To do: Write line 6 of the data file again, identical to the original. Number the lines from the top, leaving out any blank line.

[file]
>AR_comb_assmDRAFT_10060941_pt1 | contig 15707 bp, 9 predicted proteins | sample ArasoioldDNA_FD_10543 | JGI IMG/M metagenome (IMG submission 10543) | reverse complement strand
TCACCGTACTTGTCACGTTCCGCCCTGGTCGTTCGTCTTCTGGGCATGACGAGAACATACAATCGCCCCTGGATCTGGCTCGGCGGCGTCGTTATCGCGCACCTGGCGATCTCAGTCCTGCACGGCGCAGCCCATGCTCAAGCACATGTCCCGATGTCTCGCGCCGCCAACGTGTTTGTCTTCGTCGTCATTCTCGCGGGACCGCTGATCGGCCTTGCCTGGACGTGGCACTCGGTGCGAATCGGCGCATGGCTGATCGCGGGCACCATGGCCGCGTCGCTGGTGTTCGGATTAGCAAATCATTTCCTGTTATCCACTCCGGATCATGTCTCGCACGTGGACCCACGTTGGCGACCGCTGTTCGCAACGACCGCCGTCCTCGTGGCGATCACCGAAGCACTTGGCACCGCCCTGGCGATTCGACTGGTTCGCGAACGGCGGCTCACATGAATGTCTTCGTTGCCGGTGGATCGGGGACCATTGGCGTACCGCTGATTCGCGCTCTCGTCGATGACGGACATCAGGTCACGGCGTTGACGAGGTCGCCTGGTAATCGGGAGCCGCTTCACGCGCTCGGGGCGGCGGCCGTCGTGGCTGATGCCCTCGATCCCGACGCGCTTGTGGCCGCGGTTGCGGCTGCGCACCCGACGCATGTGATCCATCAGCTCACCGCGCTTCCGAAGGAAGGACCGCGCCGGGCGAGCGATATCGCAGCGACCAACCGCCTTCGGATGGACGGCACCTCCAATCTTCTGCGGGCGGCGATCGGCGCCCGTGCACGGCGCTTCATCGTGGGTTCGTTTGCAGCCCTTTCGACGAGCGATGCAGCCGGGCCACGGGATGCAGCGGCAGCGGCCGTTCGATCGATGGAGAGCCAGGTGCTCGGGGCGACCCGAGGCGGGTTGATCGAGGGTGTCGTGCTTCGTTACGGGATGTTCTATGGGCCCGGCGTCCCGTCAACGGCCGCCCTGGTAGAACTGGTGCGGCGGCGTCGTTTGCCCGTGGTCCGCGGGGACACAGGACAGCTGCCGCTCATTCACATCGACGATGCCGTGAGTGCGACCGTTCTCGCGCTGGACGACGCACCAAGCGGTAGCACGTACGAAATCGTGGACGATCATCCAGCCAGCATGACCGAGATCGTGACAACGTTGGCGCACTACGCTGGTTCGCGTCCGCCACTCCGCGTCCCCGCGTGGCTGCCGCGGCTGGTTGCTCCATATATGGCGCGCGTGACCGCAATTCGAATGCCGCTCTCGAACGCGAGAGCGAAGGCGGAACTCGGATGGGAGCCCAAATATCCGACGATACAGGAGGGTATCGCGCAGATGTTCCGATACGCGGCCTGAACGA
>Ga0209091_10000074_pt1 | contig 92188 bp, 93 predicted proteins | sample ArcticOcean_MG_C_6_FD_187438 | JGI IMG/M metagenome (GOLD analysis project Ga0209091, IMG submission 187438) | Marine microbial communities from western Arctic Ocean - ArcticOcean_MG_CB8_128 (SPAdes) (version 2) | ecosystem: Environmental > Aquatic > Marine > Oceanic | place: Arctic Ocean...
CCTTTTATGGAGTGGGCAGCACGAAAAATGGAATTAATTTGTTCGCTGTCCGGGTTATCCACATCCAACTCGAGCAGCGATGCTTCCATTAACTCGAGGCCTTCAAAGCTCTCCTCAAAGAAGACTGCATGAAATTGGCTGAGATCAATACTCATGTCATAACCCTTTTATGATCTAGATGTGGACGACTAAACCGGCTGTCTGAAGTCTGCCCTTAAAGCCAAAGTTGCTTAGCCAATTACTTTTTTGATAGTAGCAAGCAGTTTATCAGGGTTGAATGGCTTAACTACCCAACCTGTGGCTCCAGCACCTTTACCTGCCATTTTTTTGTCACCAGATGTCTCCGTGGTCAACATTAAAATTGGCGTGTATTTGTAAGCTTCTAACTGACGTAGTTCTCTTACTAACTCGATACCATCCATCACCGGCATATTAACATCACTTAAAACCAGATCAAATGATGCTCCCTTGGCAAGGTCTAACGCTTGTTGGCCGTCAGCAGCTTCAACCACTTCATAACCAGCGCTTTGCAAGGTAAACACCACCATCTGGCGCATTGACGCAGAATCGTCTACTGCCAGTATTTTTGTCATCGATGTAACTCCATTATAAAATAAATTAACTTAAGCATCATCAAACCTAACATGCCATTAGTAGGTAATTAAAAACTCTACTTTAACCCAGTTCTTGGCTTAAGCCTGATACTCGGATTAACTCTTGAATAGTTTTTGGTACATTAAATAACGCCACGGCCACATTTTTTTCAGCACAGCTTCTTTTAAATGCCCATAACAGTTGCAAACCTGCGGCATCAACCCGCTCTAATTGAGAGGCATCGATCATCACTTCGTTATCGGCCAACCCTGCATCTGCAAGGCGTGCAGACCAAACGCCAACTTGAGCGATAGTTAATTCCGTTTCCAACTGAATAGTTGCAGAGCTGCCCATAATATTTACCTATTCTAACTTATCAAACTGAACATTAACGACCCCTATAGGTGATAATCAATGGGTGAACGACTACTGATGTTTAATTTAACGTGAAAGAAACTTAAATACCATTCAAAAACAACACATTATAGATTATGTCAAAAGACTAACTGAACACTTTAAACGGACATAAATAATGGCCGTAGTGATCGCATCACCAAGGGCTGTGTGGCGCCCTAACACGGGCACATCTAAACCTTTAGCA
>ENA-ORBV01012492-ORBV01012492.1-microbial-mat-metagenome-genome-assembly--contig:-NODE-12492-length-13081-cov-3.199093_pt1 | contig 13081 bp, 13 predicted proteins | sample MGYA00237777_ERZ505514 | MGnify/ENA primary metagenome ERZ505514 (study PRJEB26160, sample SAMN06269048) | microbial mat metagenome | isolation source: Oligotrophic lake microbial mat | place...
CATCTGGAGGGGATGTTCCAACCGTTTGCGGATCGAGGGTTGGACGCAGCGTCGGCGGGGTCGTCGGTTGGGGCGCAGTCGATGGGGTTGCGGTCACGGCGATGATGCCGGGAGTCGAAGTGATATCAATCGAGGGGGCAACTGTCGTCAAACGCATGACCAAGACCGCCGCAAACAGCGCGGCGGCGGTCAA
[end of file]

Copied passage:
CATCTGGAGGGGATGTTCCAACCGTTTGCGGATCGAGGGTTGGACGCAGCGTCGGCGGGGTCGTCGGTTGGGGCGCAGTCGATGGGGTTGCGGTCACGGCGATGATGCCGGGAGTCGAAGTGATATCAATCGAGGGGGCAACTGTCGTCAAACGCATGACCAAGACCGCCGCAAACAGCGCGGCGGCGGTCAA